answering before he can give a nod to the agreement.
Whitten said his intent has always been for the county to find a way to take
care of the animals properly or get out of the business. In order to do the
latter, the county needs to make sure the organization the county turns
operations over to is solvent and has evidence indicating they can handle
the number of animals coming into the shelter, Whitten said.
Some of his questions revolve around what was discussed in the study done by
Shelter Planners such as whether this new shelter will operate as no-kill.
“If an animal begins to look sick, are they going to be walking the green
mile?” Whitten said. “I don’t know enough about this yet. We’ve got to ask
what is really, really right. A lot of pieces need to be investigated.”
Sommer this morning told the Chesterton Tribune she would be willing to
share her figures with the council and is confident Lakeshore PAWS has the
ability to operate the Shelter due to the strong support they’ve seen from
the community. She said the model Lakeshore is looking at will be similar to
PAWS Chicago, a no-kill shelter that helps Chicago animal control save stray
cats and dogs.
“I think it will work,” she said.
Lakeshore PAWS opened last year and is currently operated out of Sommer’s
real estate office in Valparaiso. Sommer said the operation is no-kill and
has adopted out about 290 dogs and about 70 cats, almost one per day.
As the county will still manage animal control through the sheriff’s
department, Sommer said Lakeshore will work to handle the animal welfare.
She said county-run animal shelters don’t often work because their role is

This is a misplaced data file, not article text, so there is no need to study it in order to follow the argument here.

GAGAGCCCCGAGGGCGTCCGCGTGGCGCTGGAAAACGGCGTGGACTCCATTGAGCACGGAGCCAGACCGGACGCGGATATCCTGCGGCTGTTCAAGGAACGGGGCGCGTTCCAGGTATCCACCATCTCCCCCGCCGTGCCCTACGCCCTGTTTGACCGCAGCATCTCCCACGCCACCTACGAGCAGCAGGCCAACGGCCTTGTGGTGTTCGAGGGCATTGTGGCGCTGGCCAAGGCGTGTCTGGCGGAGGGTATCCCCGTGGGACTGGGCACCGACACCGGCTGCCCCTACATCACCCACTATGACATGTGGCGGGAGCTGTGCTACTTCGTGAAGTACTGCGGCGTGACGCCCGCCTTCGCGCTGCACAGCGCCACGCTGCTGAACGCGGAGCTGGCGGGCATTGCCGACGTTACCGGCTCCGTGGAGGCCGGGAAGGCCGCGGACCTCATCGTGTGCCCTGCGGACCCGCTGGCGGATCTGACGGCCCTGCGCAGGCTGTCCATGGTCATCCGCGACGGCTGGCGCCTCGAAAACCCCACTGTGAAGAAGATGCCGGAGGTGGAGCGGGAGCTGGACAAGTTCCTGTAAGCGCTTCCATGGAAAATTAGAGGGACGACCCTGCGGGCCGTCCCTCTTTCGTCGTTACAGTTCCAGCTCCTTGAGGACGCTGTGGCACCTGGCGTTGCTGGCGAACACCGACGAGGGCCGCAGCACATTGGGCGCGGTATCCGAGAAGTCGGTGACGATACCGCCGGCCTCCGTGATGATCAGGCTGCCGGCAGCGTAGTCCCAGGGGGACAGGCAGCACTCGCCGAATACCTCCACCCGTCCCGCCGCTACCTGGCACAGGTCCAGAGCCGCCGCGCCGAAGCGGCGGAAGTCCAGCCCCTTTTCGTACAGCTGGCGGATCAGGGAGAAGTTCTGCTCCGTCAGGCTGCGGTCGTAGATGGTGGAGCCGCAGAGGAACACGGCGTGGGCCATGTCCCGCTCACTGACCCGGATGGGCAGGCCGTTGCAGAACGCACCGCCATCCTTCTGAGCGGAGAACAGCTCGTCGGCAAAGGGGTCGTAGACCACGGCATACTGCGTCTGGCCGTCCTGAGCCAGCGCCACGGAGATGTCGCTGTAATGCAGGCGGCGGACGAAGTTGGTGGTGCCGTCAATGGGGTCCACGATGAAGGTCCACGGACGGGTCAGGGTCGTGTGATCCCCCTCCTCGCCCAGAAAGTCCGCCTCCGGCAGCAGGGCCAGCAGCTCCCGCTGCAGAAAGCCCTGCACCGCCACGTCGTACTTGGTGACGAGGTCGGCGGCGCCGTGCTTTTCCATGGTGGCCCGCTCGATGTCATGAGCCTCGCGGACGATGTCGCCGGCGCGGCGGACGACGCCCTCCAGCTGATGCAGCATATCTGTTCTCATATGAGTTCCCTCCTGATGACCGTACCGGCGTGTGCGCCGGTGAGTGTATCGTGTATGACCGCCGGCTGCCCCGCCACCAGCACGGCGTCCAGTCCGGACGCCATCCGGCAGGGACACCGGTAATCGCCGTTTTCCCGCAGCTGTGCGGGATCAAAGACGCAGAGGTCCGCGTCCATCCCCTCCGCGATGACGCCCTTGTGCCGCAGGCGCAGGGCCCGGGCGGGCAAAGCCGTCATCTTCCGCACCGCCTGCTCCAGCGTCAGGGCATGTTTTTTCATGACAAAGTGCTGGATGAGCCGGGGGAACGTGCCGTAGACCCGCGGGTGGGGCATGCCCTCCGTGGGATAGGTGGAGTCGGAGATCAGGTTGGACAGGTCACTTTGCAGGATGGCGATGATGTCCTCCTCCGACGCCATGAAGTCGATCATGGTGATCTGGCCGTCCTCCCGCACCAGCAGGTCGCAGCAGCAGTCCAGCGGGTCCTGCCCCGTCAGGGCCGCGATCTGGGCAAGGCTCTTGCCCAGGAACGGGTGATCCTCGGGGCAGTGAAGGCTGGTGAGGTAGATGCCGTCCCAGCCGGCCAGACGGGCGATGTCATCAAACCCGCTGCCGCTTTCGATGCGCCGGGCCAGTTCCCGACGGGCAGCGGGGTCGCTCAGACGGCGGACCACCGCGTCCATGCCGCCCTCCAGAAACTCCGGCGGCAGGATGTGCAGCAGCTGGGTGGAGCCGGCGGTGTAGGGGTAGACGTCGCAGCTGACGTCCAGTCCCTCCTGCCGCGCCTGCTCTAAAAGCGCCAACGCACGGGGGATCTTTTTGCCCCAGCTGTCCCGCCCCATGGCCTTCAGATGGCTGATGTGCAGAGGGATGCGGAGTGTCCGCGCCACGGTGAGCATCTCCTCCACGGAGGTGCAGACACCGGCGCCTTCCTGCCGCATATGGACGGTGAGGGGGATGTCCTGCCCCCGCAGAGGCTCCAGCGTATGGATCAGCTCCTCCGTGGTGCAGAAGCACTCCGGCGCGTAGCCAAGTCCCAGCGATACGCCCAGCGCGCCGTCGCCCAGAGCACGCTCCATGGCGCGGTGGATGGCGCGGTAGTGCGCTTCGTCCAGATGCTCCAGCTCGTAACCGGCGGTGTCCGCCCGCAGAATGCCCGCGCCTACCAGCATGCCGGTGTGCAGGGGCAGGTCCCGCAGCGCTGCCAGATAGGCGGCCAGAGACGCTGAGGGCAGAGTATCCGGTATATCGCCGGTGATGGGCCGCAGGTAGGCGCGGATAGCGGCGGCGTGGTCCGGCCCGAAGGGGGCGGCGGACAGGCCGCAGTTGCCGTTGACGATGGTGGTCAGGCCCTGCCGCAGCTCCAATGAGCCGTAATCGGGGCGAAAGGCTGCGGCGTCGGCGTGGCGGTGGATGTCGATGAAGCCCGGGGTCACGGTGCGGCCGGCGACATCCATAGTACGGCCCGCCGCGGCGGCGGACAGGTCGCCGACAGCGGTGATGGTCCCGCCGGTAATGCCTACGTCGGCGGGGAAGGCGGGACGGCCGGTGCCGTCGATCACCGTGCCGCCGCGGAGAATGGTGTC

to make efficient use of resident tax dollars, not necessarily what is best
for the animals. Those in the business completely for the well-being of the
animals can provide the best care and adoption services, she said.
Sommer said the deal is not for Lakeshore to take over the county shelter,
but to enter into a contractual agreement. If the deal is made, those
working at the new Shelter will be considered employees of Lakeshore and not
the county. Current Shelter workers will need to go through an interview
process if they wish to work at the new building.
Lakeshore actively participates in community events. Sommer said Lakeshore
will hold its second annual Cross Country Invitational and 2K Dog Walk this
Sunday at Sunset Hill Farm County Park at 775 Meridian Road with the race
beginning at 4 p.m. Registration will open at 2:30 p.m. and those interested
can pre-register by calling Lakeshore at (219)476-7297 or at
In other animal events, the five-day all-breed dog show starts today the
Porter County Expo Center and will run through Sunday.
Meanwhile, Evans on Tuesday said he has received hundreds of e-mails over
the last month regarding a rough draft of the county’s new animal control
ordinance. The 41-page document was made up by animal control and Evans had
it forwarded to the Control and Shelter advisory boards for them to make
suggestions. Somehow, a copy was leaked to a few members of the public who
wrote protests to the commissioners.
Evans noted that the commissioners have not voted on the ordinance yet and
changes will be made, saying the document is “about 38 pages too long.” He
agreed some of the measures proposed seem absurd such as “having to seat
belt your dog.”
“We will not do anything with it the way it is now,” he said.